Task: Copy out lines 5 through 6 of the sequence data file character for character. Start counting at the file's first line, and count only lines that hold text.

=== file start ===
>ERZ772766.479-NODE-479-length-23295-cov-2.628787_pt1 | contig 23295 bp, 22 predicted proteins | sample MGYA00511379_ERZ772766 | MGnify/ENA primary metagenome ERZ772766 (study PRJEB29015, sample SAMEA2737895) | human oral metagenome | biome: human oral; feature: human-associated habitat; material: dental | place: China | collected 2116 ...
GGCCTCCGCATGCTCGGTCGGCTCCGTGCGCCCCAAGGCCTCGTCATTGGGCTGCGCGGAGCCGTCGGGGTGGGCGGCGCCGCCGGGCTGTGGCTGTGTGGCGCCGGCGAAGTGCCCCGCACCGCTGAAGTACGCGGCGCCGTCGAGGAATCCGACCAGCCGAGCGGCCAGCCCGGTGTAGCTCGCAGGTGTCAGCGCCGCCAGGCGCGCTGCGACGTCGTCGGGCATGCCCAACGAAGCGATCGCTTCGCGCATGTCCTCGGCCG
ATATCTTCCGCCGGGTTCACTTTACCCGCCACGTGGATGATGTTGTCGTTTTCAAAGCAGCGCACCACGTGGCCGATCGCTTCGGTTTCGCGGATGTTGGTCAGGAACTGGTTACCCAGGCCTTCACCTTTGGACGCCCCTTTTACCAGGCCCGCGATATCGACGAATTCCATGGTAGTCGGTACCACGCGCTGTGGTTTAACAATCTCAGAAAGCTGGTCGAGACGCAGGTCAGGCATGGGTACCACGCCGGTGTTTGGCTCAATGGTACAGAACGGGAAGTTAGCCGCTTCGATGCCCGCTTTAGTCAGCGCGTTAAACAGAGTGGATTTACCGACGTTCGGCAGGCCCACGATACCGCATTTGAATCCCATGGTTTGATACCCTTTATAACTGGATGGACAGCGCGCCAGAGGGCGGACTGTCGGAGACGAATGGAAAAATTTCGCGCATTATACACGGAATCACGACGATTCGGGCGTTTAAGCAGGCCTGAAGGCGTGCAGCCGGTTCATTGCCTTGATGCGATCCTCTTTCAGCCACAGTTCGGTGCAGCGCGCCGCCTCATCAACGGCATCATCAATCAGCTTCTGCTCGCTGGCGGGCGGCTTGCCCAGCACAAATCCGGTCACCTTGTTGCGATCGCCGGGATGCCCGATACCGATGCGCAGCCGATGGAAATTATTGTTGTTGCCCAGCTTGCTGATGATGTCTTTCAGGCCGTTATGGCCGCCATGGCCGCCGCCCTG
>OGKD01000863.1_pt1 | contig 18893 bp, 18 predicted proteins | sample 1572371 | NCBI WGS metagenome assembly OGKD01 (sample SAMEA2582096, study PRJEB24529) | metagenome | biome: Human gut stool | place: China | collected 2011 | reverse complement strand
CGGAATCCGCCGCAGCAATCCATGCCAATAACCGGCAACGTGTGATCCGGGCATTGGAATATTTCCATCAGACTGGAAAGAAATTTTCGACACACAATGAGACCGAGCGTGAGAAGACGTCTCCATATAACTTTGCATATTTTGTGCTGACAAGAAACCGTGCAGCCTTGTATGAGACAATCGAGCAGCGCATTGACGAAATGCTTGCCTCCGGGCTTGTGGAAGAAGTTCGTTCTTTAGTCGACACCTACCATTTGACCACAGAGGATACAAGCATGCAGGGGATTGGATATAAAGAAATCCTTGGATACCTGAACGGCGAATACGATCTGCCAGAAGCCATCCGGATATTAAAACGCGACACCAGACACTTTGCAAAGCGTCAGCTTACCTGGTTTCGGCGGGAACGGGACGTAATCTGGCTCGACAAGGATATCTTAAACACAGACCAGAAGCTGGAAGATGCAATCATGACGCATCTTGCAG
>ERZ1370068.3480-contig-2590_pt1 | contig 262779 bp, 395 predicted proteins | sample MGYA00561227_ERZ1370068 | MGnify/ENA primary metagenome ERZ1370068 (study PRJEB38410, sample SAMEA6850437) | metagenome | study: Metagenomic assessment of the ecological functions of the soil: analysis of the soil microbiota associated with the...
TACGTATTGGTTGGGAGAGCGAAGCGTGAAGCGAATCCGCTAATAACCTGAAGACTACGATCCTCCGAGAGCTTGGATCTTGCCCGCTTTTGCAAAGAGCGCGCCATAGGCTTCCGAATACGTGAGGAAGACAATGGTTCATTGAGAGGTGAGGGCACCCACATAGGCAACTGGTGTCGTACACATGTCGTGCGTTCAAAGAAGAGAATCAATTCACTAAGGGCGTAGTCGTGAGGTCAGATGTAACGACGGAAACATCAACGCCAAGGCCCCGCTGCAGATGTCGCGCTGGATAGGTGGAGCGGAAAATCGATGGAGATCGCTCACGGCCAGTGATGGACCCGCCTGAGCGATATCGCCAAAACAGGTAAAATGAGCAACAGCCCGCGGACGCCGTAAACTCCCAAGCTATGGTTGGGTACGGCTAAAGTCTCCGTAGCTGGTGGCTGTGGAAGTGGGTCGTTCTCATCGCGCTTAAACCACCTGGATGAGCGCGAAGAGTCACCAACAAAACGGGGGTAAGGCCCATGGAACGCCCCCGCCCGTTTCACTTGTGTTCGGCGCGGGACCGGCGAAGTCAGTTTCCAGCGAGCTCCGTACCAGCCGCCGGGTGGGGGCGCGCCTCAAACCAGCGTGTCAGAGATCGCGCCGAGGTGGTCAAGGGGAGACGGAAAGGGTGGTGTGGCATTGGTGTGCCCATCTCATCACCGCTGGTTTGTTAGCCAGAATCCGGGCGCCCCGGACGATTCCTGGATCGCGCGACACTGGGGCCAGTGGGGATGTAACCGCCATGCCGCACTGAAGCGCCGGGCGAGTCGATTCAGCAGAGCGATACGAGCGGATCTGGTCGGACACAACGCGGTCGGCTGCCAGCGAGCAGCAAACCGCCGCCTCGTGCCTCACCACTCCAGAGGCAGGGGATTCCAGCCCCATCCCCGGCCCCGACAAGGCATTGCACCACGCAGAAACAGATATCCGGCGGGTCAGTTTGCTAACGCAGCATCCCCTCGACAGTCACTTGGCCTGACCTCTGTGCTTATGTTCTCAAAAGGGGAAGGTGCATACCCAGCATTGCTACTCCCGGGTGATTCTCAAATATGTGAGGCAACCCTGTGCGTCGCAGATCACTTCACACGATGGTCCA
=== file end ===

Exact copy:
CGGAATCCGCCGCAGCAATCCATGCCAATAACCGGCAACGTGTGATCCGGGCATTGGAATATTTCCATCAGACTGGAAAGAAATTTTCGACACACAATGAGACCGAGCGTGAGAAGACGTCTCCATATAACTTTGCATATTTTGTGCTGACAAGAAACCGTGCAGCCTTGTATGAGACAATCGAGCAGCGCATTGACGAAATGCTTGCCTCCGGGCTTGTGGAAGAAGTTCGTTCTTTAGTCGACACCTACCATTTGACCACAGAGGATACAAGCATGCAGGGGATTGGATATAAAGAAATCCTTGGATACCTGAACGGCGAATACGATCTGCCAGAAGCCATCCGGATATTAAAACGCGACACCAGACACTTTGCAAAGCGTCAGCTTACCTGGTTTCGGCGGGAACGGGACGTAATCTGGCTCGACAAGGATATCTTAAACACAGACCAGAAGCTGGAAGATGCAATCATGACGCATCTTGCAG
>ERZ1370068.3480-contig-2590_pt1 | contig 262779 bp, 395 predicted proteins | sample MGYA00561227_ERZ1370068 | MGnify/ENA primary metagenome ERZ1370068 (study PRJEB38410, sample SAMEA6850437) | metagenome | study: Metagenomic assessment of the ecological functions of the soil: analysis of the soil microbiota associated with the...